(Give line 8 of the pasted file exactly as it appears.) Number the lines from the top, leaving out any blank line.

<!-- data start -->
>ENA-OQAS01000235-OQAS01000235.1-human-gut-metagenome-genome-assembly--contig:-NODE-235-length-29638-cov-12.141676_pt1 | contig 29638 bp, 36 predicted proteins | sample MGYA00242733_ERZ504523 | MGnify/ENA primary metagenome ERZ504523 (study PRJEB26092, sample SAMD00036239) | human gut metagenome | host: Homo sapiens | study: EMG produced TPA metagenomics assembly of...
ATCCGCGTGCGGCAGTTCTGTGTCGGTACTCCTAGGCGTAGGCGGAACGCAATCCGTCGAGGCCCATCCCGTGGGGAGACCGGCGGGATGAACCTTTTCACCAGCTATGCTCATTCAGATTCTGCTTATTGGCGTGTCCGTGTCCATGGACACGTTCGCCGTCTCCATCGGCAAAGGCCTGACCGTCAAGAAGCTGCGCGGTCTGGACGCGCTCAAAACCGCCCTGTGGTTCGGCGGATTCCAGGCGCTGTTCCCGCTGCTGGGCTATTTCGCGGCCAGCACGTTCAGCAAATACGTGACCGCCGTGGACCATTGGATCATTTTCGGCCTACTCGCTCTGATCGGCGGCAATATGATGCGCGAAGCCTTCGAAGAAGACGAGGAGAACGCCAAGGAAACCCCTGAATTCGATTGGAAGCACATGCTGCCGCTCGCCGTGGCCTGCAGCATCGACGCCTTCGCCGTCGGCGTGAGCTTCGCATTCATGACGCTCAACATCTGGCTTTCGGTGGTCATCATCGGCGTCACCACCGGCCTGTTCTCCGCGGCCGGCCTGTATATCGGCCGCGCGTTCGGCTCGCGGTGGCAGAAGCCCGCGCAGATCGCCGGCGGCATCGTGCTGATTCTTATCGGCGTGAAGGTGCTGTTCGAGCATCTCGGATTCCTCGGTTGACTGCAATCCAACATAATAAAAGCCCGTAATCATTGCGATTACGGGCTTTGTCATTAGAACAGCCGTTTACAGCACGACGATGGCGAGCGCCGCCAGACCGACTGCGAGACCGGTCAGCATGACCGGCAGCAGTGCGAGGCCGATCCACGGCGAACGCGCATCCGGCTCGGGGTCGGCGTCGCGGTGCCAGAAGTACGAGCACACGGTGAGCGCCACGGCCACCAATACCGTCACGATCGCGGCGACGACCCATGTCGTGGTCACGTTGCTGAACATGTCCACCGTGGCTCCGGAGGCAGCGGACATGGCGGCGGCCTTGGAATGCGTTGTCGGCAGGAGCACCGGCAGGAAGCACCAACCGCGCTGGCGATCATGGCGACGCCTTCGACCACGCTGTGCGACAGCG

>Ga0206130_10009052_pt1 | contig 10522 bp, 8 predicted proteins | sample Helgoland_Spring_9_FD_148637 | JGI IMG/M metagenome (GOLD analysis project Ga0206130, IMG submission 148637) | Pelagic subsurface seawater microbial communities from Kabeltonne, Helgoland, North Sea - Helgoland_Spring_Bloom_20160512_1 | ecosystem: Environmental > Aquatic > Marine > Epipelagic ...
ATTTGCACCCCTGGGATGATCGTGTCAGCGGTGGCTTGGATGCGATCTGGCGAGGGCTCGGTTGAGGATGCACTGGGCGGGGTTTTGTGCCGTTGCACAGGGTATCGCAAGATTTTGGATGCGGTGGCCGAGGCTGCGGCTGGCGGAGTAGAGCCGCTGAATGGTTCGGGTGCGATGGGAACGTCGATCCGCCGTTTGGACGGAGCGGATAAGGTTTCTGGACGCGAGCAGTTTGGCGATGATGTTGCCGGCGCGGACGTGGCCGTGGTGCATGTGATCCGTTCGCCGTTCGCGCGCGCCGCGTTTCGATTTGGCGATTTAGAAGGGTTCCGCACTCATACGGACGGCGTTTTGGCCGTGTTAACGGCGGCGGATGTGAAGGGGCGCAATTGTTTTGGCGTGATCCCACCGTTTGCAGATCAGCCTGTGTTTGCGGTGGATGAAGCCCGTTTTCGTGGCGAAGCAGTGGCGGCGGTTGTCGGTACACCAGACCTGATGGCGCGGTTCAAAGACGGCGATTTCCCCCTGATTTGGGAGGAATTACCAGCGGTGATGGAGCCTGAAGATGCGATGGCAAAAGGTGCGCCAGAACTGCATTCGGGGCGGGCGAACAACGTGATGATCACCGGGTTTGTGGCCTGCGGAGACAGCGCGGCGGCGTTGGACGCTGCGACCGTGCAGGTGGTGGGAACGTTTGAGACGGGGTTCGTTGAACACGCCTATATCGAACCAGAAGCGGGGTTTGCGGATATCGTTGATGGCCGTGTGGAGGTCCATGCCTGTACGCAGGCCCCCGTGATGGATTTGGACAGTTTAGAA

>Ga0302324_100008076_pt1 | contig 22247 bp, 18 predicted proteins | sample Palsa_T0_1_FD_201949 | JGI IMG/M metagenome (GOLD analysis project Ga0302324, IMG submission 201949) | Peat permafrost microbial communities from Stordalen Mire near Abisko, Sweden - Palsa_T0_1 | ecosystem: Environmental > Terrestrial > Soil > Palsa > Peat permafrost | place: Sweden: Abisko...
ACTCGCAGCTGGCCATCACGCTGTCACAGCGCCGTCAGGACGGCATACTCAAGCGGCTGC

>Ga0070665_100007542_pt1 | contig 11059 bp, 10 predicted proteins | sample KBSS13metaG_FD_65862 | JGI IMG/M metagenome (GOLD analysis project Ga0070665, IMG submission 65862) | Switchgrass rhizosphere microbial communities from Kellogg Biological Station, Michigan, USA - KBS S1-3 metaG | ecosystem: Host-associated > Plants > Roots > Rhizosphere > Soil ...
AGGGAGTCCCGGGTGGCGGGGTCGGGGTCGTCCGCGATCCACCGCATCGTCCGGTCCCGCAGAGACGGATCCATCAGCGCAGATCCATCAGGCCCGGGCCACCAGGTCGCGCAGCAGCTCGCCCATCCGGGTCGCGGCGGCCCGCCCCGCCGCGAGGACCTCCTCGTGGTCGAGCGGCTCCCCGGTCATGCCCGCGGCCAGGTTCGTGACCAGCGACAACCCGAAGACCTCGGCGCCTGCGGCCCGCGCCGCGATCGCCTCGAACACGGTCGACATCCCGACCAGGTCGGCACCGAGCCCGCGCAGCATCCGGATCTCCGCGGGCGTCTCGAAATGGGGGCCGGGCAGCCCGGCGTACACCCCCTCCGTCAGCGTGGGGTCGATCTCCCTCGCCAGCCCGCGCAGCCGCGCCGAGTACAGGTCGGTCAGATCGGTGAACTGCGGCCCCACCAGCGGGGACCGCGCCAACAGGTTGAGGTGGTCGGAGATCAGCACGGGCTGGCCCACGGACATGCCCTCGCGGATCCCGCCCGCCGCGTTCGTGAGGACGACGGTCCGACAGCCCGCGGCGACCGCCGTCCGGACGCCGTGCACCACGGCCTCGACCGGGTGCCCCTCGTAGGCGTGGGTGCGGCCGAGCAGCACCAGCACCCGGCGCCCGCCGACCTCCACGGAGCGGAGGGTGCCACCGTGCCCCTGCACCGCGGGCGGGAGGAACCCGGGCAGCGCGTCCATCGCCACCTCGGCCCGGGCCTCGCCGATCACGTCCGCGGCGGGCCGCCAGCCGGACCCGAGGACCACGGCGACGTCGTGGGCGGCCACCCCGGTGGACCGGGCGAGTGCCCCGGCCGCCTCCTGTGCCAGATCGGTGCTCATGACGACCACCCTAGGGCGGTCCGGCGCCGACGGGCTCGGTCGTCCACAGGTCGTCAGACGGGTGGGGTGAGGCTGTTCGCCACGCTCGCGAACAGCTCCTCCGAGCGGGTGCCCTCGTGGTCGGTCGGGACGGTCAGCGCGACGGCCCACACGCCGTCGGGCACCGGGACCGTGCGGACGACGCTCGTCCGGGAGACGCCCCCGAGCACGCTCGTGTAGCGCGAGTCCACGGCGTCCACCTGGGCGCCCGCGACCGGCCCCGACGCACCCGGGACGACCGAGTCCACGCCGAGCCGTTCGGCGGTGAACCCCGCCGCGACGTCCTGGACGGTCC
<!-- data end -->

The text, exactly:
AGGGAGTCCCGGGTGGCGGGGTCGGGGTCGTCCGCGATCCACCGCATCGTCCGGTCCCGCAGAGACGGATCCATCAGCGCAGATCCATCAGGCCCGGGCCACCAGGTCGCGCAGCAGCTCGCCCATCCGGGTCGCGGCGGCCCGCCCCGCCGCGAGGACCTCCTCGTGGTCGAGCGGCTCCCCGGTCATGCCCGCGGCCAGGTTCGTGACCAGCGACAACCCGAAGACCTCGGCGCCTGCGGCCCGCGCCGCGATCGCCTCGAACACGGTCGACATCCCGACCAGGTCGGCACCGAGCCCGCGCAGCATCCGGATCTCCGCGGGCGTCTCGAAATGGGGGCCGGGCAGCCCGGCGTACACCCCCTCCGTCAGCGTGGGGTCGATCTCCCTCGCCAGCCCGCGCAGCCGCGCCGAGTACAGGTCGGTCAGATCGGTGAACTGCGGCCCCACCAGCGGGGACCGCGCCAACAGGTTGAGGTGGTCGGAGATCAGCACGGGCTGGCCCACGGACATGCCCTCGCGGATCCCGCCCGCCGCGTTCGTGAGGACGACGGTCCGACAGCCCGCGGCGACCGCCGTCCGGACGCCGTGCACCACGGCCTCGACCGGGTGCCCCTCGTAGGCGTGGGTGCGGCCGAGCAGCACCAGCACCCGGCGCCCGCCGACCTCCACGGAGCGGAGGGTGCCACCGTGCCCCTGCACCGCGGGCGGGAGGAACCCGGGCAGCGCGTCCATCGCCACCTCGGCCCGGGCCTCGCCGATCACGTCCGCGGCGGGCCGCCAGCCGGACCCGAGGACCACGGCGACGTCGTGGGCGGCCACCCCGGTGGACCGGGCGAGTGCCCCGGCCGCCTCCTGTGCCAGATCGGTGCTCATGACGACCACCCTAGGGCGGTCCGGCGCCGACGGGCTCGGTCGTCCACAGGTCGTCAGACGGGTGGGGTGAGGCTGTTCGCCACGCTCGCGAACAGCTCCTCCGAGCGGGTGCCCTCGTGGTCGGTCGGGACGGTCAGCGCGACGGCCCACACGCCGTCGGGCACCGGGACCGTGCGGACGACGCTCGTCCGGGAGACGCCCCCGAGCACGCTCGTGTAGCGCGAGTCCACGGCGTCCACCTGGGCGCCCGCGACCGGCCCCGACGCACCCGGGACGACCGAGTCCACGCCGAGCCGTTCGGCGGTGAACCCCGCCGCGACGTCCTGGACGGTCC